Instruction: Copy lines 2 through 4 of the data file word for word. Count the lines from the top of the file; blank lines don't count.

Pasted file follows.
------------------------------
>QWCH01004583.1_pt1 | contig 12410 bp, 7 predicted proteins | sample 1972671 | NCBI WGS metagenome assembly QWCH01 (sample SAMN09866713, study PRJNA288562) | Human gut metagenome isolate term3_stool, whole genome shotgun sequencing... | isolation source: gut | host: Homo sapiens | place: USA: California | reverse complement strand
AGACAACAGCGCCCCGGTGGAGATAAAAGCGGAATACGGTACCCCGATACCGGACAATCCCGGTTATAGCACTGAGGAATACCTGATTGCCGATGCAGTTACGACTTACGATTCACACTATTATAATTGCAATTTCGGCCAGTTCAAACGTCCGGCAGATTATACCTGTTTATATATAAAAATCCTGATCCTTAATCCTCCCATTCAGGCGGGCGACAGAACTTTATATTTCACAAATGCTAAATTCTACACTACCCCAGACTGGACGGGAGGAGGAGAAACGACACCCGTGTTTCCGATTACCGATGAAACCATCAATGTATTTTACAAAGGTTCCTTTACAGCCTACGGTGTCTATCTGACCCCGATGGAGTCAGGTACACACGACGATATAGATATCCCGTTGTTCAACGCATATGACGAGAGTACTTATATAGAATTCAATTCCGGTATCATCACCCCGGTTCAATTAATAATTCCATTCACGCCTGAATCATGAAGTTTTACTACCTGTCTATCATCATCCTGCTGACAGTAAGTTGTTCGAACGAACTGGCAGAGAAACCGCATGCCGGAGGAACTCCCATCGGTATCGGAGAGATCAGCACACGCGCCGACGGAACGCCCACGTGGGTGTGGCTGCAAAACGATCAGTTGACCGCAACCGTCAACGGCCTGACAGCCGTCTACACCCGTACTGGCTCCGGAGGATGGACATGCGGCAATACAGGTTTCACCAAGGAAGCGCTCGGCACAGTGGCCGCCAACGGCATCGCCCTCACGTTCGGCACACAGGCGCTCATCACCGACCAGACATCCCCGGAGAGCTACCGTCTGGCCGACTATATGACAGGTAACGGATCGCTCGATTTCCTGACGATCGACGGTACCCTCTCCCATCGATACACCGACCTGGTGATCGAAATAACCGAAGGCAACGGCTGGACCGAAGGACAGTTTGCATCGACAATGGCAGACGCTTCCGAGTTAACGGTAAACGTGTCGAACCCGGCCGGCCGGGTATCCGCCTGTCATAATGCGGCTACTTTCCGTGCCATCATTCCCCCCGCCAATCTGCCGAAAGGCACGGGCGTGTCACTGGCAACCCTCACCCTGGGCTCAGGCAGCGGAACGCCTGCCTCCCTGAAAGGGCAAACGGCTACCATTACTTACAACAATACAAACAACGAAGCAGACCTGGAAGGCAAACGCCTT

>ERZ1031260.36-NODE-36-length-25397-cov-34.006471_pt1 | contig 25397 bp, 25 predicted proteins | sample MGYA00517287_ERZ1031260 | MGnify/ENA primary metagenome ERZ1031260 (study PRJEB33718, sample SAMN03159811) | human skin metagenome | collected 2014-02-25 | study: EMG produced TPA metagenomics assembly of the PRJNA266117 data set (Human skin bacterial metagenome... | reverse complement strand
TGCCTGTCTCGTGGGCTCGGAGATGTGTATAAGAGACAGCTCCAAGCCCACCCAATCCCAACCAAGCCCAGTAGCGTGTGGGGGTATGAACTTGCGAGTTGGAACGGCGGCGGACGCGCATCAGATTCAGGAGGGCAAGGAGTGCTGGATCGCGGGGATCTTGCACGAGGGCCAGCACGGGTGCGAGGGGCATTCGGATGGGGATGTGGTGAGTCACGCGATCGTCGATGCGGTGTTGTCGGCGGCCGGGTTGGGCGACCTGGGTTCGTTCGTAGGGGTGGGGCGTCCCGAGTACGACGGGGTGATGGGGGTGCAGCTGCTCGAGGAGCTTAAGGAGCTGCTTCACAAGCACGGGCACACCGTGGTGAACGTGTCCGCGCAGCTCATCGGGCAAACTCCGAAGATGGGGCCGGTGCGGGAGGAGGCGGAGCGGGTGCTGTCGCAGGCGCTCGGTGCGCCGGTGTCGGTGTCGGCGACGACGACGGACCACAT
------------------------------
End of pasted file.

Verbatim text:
AGACAACAGCGCCCCGGTGGAGATAAAAGCGGAATACGGTACCCCGATACCGGACAATCCCGGTTATAGCACTGAGGAATACCTGATTGCCGATGCAGTTACGACTTACGATTCACACTATTATAATTGCAATTTCGGCCAGTTCAAACGTCCGGCAGATTATACCTGTTTATATATAAAAATCCTGATCCTTAATCCTCCCATTCAGGCGGGCGACAGAACTTTATATTTCACAAATGCTAAATTCTACACTACCCCAGACTGGACGGGAGGAGGAGAAACGACACCCGTGTTTCCGATTACCGATGAAACCATCAATGTATTTTACAAAGGTTCCTTTACAGCCTACGGTGTCTATCTGACCCCGATGGAGTCAGGTACACACGACGATATAGATATCCCGTTGTTCAACGCATATGACGAGAGTACTTATATAGAATTCAATTCCGGTATCATCACCCCGGTTCAATTAATAATTCCATTCACGCCTGAATCATGAAGTTTTACTACCTGTCTATCATCATCCTGCTGACAGTAAGTTGTTCGAACGAACTGGCAGAGAAACCGCATGCCGGAGGAACTCCCATCGGTATCGGAGAGATCAGCACACGCGCCGACGGAACGCCCACGTGGGTGTGGCTGCAAAACGATCAGTTGACCGCAACCGTCAACGGCCTGACAGCCGTCTACACCCGTACTGGCTCCGGAGGATGGACATGCGGCAATACAGGTTTCACCAAGGAAGCGCTCGGCACAGTGGCCGCCAACGGCATCGCCCTCACGTTCGGCACACAGGCGCTCATCACCGACCAGACATCCCCGGAGAGCTACCGTCTGGCCGACTATATGACAGGTAACGGATCGCTCGATTTCCTGACGATCGACGGTACCCTCTCCCATCGATACACCGACCTGGTGATCGAAATAACCGAAGGCAACGGCTGGACCGAAGGACAGTTTGCATCGACAATGGCAGACGCTTCCGAGTTAACGGTAAACGTGTCGAACCCGGCCGGCCGGGTATCCGCCTGTCATAATGCGGCTACTTTCCGTGCCATCATTCCCCCCGCCAATCTGCCGAAAGGCACGGGCGTGTCACTGGCAACCCTCACCCTGGGCTCAGGCAGCGGAACGCCTGCCTCCCTGAAAGGGCAAACGGCTACCATTACTTACAACAATACAAACAACGAAGCAGACCTGGAAGGCAAACGCCTT

>ERZ1031260.36-NODE-36-length-25397-cov-34.006471_pt1 | contig 25397 bp, 25 predicted proteins | sample MGYA00517287_ERZ1031260 | MGnify/ENA primary metagenome ERZ1031260 (study PRJEB33718, sample SAMN03159811) | human skin metagenome | collected 2014-02-25 | study: EMG produced TPA metagenomics assembly of the PRJNA266117 data set (Human skin bacterial metagenome... | reverse complement strand
TGCCTGTCTCGTGGGCTCGGAGATGTGTATAAGAGACAGCTCCAAGCCCACCCAATCCCAACCAAGCCCAGTAGCGTGTGGGGGTATGAACTTGCGAGTTGGAACGGCGGCGGACGCGCATCAGATTCAGGAGGGCAAGGAGTGCTGGATCGCGGGGATCTTGCACGAGGGCCAGCACGGGTGCGAGGGGCATTCGGATGGGGATGTGGTGAGTCACGCGATCGTCGATGCGGTGTTGTCGGCGGCCGGGTTGGGCGACCTGGGTTCGTTCGTAGGGGTGGGGCGTCCCGAGTACGACGGGGTGATGGGGGTGCAGCTGCTCGAGGAGCTTAAGGAGCTGCTTCACAAGCACGGGCACACCGTGGTGAACGTGTCCGCGCAGCTCATCGGGCAAACTCCGAAGATGGGGCCGGTGCGGGAGGAGGCGGAGCGGGTGCTGTCGCAGGCGCTCGGTGCGCCGGTGTCGGTGTCGGCGACGACGACGGACCACAT